« Last Edit: October 02, 2009, 06:48:50 PM by Jetavan » Logged

If you will, you can become all flame.
Extra caritatem nulla salus.
In order to become whole, take the "I" out of "holiness".
सर्वभूतहित
Ἄνω σχῶμεν τὰς καρδίας
"Those who say religion has nothing to do with politics do not know what religion is." -- Mohandas Gandhi
Y dduw bo'r diolch.
Riddikulus
Protokentarchos
*********
Offline Offline

Posts: 4,788



« Reply #1404 on: October 02, 2009, 08:18:57 PM »

The problem with science is this:


This grandma objects most strongly to this!!! Tongue laugh
« Last Edit: October 02, 2009, 08:19:30 PM by Riddikulus » Logged

I believe in One God, maker of heaven and earth and of all things visible and invisible.

Nothing in biology makes sense except in the light of evolution.
Theodosius Dobzhansky, Russian Orthodox Christian (1900-1975)
GabrieltheCelt
Hillbilly Extraordinaire
Taxiarches
**********
Offline Offline

Faith: Eastern Orthodox Christian
Jurisdiction: OCA
Posts: 6,983


Chasin' down a Hoodoo...


« Reply #1405 on: October 02, 2009, 09:52:23 PM »


This ancestor of both chimps and humans would still be classified as an ape,..

Are you sure?  I would've thought 'hominid'.  Undecided
Logged

"The Scots-Irish; Brewed in Scotland, bottled in Ireland, uncorked in America."  ~Scots-Irish saying
Entscheidungsproblem
Formerly Friul & Nebelpfade
Protokentarchos
*********
Offline Offline

Faith: Machine God
Posts: 4,495



WWW
« Reply #1406 on: October 02, 2009, 09:56:42 PM »

Are you sure?  I would've thought 'hominid'.  Undecided

Which means...?  Great ape.   Wink
« Last Edit: October 02, 2009, 09:57:17 PM by Nebelpfade » Logged

As a result of a thousand million years of evolution, the universe is becoming conscious of itself, able to understand something of its past history and its possible future.
-- Sir Julian Sorell Huxley FRS
GabrieltheCelt
Hillbilly Extraordinaire
Taxiarches
**********
Offline Offline

Faith: Eastern Orthodox Christian
Jurisdiction: OCA
Posts: 6,983


Chasin' down a Hoodoo...


« Reply #1407 on: October 02, 2009, 10:05:23 PM »

Are you sure?  I would've thought 'hominid'.  Undecided

Which means...?  Great ape.   Wink

And now I know!  Cheesy
Logged

"The Scots-Irish; Brewed in Scotland, bottled in Ireland, uncorked in America."  ~Scots-Irish saying
ytterbiumanalyst
Professor Emeritus, CSA
Merarches
***********
Offline Offline

Faith: Christian
Jurisdiction: OCA Diocese of the Midwest
Posts: 8,790



« Reply #1408 on: October 02, 2009, 11:08:56 PM »

I remember when I was a kid, they said a super volcano destroyed the dinosaurs, now they are saying it was an astroid, 10 years from now, they may say it was some super solar flare or some mega cosmic ray or something.......anything and everything but the flood.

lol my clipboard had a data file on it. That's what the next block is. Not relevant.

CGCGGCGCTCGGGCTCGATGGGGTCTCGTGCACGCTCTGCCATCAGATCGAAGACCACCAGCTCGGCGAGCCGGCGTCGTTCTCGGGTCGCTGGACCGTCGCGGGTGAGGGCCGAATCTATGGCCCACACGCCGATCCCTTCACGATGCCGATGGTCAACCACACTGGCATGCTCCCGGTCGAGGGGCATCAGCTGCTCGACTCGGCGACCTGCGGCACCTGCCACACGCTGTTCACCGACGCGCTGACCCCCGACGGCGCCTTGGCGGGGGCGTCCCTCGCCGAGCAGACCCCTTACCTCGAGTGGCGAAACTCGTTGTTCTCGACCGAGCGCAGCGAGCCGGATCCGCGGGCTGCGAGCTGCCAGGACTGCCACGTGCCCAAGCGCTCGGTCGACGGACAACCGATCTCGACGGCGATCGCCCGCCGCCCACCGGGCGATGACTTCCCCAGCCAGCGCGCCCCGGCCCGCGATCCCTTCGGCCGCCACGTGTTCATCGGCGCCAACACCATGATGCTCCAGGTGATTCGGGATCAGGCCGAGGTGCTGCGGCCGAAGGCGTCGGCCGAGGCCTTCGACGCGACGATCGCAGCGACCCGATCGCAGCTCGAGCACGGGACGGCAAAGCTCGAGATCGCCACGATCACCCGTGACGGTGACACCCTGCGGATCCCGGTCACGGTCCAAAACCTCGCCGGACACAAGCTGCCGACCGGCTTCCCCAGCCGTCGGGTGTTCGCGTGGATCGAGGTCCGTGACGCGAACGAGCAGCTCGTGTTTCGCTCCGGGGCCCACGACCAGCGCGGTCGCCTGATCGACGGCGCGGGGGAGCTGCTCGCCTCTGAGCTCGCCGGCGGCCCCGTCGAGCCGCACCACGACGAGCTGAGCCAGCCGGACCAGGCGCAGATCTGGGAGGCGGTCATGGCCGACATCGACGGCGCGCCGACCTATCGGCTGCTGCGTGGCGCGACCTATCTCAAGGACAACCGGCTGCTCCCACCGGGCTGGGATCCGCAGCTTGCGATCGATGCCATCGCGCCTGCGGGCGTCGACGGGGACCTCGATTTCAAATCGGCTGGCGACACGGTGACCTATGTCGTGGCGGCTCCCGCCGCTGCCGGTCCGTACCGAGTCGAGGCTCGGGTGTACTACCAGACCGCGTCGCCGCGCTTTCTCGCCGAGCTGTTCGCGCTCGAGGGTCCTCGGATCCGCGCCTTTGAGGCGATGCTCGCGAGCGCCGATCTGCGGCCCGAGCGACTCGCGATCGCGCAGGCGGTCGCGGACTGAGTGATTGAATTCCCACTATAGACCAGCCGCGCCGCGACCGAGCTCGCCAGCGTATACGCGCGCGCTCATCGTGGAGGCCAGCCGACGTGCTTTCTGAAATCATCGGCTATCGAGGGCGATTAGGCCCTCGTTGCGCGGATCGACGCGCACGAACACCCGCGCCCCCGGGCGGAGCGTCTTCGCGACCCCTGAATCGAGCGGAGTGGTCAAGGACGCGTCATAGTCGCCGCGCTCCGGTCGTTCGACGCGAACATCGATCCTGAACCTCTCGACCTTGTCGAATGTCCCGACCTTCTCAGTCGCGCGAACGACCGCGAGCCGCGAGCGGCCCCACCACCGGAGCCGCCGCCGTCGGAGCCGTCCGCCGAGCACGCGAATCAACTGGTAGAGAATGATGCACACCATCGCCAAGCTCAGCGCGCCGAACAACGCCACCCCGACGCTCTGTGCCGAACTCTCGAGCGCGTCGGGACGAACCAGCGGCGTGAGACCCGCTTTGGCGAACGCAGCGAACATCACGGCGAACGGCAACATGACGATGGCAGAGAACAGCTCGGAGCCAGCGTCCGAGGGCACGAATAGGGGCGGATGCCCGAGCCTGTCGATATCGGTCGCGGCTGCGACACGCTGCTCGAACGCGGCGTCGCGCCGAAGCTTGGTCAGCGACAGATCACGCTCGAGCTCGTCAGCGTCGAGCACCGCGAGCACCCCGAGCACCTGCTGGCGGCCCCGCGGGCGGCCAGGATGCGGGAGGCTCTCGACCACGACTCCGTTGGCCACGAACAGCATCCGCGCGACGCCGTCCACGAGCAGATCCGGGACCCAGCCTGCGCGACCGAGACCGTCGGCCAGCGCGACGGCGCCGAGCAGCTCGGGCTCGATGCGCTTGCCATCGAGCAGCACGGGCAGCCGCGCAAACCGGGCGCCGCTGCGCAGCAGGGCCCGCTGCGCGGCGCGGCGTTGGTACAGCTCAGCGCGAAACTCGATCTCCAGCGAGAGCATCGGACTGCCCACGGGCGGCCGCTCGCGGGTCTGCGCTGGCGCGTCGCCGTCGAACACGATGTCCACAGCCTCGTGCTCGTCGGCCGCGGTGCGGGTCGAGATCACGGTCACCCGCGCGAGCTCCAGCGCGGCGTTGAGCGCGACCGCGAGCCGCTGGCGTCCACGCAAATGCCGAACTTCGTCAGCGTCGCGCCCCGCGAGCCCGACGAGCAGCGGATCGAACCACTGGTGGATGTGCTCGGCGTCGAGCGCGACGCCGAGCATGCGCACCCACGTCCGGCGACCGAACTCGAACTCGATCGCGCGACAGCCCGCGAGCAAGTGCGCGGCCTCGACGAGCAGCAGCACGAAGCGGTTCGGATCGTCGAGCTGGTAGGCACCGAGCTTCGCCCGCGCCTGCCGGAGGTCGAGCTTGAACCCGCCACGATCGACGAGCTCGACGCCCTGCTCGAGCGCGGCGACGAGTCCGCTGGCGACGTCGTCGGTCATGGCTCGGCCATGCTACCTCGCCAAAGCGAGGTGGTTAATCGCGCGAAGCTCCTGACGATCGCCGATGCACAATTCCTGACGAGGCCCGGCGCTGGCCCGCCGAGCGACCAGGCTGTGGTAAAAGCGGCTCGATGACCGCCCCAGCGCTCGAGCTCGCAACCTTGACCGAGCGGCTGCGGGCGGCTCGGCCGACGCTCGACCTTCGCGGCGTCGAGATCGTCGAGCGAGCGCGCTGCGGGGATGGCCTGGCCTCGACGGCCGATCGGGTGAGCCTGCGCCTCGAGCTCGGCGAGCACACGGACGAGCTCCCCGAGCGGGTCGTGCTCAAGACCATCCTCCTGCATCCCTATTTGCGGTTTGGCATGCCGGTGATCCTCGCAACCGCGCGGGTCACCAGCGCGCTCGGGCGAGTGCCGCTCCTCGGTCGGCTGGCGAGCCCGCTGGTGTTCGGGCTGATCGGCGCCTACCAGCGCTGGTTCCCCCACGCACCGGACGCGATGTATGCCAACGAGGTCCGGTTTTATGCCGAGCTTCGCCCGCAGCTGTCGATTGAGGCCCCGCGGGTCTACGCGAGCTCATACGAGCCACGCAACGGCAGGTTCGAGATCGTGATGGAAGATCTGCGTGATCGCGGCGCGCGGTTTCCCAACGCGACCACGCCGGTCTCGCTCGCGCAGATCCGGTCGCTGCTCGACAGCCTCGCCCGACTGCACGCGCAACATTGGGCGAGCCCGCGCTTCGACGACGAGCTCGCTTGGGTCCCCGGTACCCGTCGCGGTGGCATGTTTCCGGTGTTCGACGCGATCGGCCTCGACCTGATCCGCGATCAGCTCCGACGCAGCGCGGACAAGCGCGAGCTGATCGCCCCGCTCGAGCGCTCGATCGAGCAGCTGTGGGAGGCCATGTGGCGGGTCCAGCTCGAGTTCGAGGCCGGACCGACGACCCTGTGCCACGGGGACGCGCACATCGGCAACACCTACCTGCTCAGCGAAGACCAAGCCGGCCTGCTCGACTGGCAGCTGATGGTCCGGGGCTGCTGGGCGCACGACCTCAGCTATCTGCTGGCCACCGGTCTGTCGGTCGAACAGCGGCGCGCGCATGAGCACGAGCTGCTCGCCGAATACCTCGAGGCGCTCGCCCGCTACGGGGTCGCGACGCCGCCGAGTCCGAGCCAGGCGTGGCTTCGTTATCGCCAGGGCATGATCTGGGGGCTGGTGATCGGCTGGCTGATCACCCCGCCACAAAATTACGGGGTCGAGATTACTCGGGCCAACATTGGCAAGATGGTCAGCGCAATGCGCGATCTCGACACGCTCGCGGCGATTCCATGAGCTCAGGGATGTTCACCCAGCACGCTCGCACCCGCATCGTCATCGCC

So you're asserting that it was the Flood that killed the dinosaurs?  What scientific evidence is there for that hypothesis?  Is that hypothesis even falsifiable through scientific testing?
Not to mention the Biblical evidence, if one interprets it literally, that Noah must have had four of each species of dinosaur aboard the Ark (seeing as how they were unclean), and therefore they would not have been wiped out by the Flood.
Logged

"It is remarkable that what we call the world...in what professes to be true...will allow in one man no blemishes, and in another no virtue."--Charles Dickens
AlexanderOfBergamo
High Elder
******
Offline Offline

Faith: Traditionalist Christian
Jurisdiction: The Original First Millennium Church
Posts: 706


« Reply #1409 on: October 03, 2009, 07:58:30 AM »

Dear Heorhij,
So what's the problem? It's that science works by hypothesis and speculation but proposes all discoveries as definitive truths, time after time, until a new theory will replace it as another "truth". Maybe scientists should stop using expressions such as "X years ago the world was thus" and replace them with "It is speculated/it is a general opinion of the scientific community that X years ago the world was thus". That would make science maybe a little less credible, but surely more humble in its approach to the world.

OK. Then we should say, "it is speculated and is a general opinion of the scientific community that a molecule of water consists of two atoms of hydrogen and one atom of oxygen."

No, because you you CAN SEE experimentally how atoms and molecules are built, and the main three forces (electromagnetism, strong interaction and weak interaction) that govern it: the theories have made previsions, and the previsions have been up to now confirmed experimentally; the only certainty is that these theories describe very well reality, but they may be incomplete and need to be filled in with new discoveries (if you're used to physics, an example is the search for the boson of Higgs). What always surprises me is that we arrived at this conclusions in an incredibly easy way despite the many obstacles of looking into the "infinitely little" (including Heisemberg's principle of indetermination).